Orthodox Union Advocacy CenterEdit

The OU Advocacy Center is the non-partisan public policy arm of the OU, leading the organization's advocacy efforts in Washington, D.C., and state capitals. Formerly known as the Institute for Public Affairs, OU Advocacy engages leaders at all levels of government as well as the broader public to promote and protect the Orthodox Jewish community’s interests and values in the public policy arena.

Synagogue affiliationEdit

The OU requires that all member synagogues follow Orthodox Jewish interpretations of Jewish law and tradition. Men and women are seated separately, and nearly always are separated by a mechitza, a physical divider between the men's and women's section of the synagogue. Many OU synagogues support the concepts of Religious Zionism, which teaches that the existence of the State of Israel is a step towards the arrival of the Messiah and the eventual return of all Jews around the world to live in the ancient national Jewish homeland. The laws of Shabbat and kashrut are stressed. They pray in Hebrew, using the same traditional text of the siddur that has been used in Ashkenazi and Sephardi Jewish communities for the last few centuries.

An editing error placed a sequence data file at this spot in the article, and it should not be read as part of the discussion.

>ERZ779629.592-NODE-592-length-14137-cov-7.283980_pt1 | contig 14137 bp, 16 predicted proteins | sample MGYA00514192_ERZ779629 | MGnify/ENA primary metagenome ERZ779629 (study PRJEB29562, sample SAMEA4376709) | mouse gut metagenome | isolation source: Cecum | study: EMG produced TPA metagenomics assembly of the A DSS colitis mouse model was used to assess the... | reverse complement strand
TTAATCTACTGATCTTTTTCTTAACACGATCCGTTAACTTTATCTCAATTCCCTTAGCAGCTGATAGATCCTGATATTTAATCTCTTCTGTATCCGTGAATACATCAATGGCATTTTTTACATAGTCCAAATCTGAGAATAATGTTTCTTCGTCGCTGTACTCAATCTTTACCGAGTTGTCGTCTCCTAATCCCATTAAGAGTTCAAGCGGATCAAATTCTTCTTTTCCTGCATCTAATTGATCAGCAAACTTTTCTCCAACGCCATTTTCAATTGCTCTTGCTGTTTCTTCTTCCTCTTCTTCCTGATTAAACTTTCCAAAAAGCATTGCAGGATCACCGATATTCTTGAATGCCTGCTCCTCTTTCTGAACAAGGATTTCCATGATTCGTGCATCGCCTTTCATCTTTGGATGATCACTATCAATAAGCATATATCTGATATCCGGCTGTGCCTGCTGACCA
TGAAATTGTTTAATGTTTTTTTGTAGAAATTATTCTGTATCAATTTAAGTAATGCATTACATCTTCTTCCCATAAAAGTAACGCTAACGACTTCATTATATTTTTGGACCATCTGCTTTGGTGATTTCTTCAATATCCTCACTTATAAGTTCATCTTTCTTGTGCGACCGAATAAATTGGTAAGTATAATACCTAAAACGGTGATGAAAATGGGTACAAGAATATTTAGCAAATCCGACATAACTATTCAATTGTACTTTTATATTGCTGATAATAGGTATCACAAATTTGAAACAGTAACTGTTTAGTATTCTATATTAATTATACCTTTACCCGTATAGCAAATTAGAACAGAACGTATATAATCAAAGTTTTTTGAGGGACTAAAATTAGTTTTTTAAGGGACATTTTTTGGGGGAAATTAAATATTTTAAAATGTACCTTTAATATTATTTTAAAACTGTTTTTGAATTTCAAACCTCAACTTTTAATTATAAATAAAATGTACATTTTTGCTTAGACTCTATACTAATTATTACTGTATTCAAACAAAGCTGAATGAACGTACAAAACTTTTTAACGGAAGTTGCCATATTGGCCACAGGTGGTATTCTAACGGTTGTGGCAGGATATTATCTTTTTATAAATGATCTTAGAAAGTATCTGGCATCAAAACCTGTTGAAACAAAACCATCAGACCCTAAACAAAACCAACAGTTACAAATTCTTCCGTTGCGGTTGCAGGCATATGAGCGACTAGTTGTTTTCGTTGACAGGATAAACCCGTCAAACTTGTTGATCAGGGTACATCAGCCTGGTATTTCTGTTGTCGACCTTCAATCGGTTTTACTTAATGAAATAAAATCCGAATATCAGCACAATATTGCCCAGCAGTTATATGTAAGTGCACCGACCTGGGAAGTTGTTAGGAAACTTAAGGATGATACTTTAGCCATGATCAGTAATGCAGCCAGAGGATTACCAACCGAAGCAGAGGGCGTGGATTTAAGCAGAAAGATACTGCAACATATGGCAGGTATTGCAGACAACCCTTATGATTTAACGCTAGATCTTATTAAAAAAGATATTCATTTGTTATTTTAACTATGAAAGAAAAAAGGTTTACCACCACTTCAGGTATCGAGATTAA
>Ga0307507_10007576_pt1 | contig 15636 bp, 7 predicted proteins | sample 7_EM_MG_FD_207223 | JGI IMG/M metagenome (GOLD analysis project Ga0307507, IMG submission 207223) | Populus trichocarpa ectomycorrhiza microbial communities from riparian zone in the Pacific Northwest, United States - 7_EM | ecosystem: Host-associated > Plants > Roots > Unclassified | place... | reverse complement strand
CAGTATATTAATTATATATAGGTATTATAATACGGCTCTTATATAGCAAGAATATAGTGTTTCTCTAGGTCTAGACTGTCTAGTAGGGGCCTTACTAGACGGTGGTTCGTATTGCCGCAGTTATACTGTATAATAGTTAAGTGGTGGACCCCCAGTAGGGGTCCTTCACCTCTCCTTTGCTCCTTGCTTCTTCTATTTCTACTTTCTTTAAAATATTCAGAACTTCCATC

Until recently the most popular English translation of the prayer book used in OU synagogues has been Ha-Siddur Ha-Shalem edited by Philip Birnbaum. In recent years the most popular translated siddurim have been the Rabbinical Council of America edition of the Artscroll siddur and the Koren Siddur. Until recently the most common Hebrew-English Chumash used has been the Pentateuch and Haftarahs, edited by Rabbi Joseph H. Hertz; in recent years this has been supplanted by The Chumash: The Stone Edition, also known as the Artscroll Chumash.

YachadEdit

Yachad: The National Jewish Council for Disabilities, is a global organization dedicated to address the needs of Jewish individuals with disabilities and ensuring their inclusion in every aspect of Jewish life. The inclusive design aims to ensure that persons with diverse abilities have their rightful place within the Jewish community, while it helps to educate and advocate in the Jewish world for greater understanding, acceptance, outreach, and a positive attitude towards disabled persons.[13]

ControversyEdit

Baruch Lanner abuse scandalEdit

The OU has been accused of ignoring multiple reports of child abuse when appointing Rabbi Baruch Lanner as Director of Regions of its National Conference of Synagogue Youth movement. Lanner was ultimately convicted of multiple counts of sexual abuse and imprisoned. In response to the scandal, the OU implemented several new initiatives to better protect children under their care.[14]